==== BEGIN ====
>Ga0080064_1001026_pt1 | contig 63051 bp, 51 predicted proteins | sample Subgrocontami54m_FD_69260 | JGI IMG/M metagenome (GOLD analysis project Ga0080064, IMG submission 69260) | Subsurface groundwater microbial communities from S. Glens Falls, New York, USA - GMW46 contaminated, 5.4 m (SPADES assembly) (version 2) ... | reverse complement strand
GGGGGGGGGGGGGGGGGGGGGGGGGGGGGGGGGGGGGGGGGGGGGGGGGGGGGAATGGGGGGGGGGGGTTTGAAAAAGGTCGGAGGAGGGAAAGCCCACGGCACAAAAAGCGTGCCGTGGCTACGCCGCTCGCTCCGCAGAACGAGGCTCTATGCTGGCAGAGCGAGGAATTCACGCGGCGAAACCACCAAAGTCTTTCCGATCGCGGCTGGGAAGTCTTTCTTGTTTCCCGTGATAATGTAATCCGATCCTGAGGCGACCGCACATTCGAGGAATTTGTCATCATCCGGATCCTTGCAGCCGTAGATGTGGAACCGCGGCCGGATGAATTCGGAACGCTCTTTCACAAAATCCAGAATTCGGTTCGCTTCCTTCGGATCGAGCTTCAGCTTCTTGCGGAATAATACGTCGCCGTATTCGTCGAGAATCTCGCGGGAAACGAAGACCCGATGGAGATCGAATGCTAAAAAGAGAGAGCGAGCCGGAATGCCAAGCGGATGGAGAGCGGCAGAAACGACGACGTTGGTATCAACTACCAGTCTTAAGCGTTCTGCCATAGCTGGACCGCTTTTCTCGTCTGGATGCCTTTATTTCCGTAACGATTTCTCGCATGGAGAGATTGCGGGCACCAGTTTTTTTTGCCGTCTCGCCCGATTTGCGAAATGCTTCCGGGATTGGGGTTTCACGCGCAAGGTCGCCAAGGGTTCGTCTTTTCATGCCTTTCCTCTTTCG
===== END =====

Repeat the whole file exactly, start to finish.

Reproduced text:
>Ga0080064_1001026_pt1 | contig 63051 bp, 51 predicted proteins | sample Subgrocontami54m_FD_69260 | JGI IMG/M metagenome (GOLD analysis project Ga0080064, IMG submission 69260) | Subsurface groundwater microbial communities from S. Glens Falls, New York, USA - GMW46 contaminated, 5.4 m (SPADES assembly) (version 2) ... | reverse complement strand
GGGGGGGGGGGGGGGGGGGGGGGGGGGGGGGGGGGGGGGGGGGGGGGGGGGGGAATGGGGGGGGGGGGTTTGAAAAAGGTCGGAGGAGGGAAAGCCCACGGCACAAAAAGCGTGCCGTGGCTACGCCGCTCGCTCCGCAGAACGAGGCTCTATGCTGGCAGAGCGAGGAATTCACGCGGCGAAACCACCAAAGTCTTTCCGATCGCGGCTGGGAAGTCTTTCTTGTTTCCCGTGATAATGTAATCCGATCCTGAGGCGACCGCACATTCGAGGAATTTGTCATCATCCGGATCCTTGCAGCCGTAGATGTGGAACCGCGGCCGGATGAATTCGGAACGCTCTTTCACAAAATCCAGAATTCGGTTCGCTTCCTTCGGATCGAGCTTCAGCTTCTTGCGGAATAATACGTCGCCGTATTCGTCGAGAATCTCGCGGGAAACGAAGACCCGATGGAGATCGAATGCTAAAAAGAGAGAGCGAGCCGGAATGCCAAGCGGATGGAGAGCGGCAGAAACGACGACGTTGGTATCAACTACCAGTCTTAAGCGTTCTGCCATAGCTGGACCGCTTTTCTCGTCTGGATGCCTTTATTTCCGTAACGATTTCTCGCATGGAGAGATTGCGGGCACCAGTTTTTTTTGCCGTCTCGCCCGATTTGCGAAATGCTTCCGGGATTGGGGTTTCACGCGCAAGGTCGCCAAGGGTTCGTCTTTTCATGCCTTTCCTCTTTCG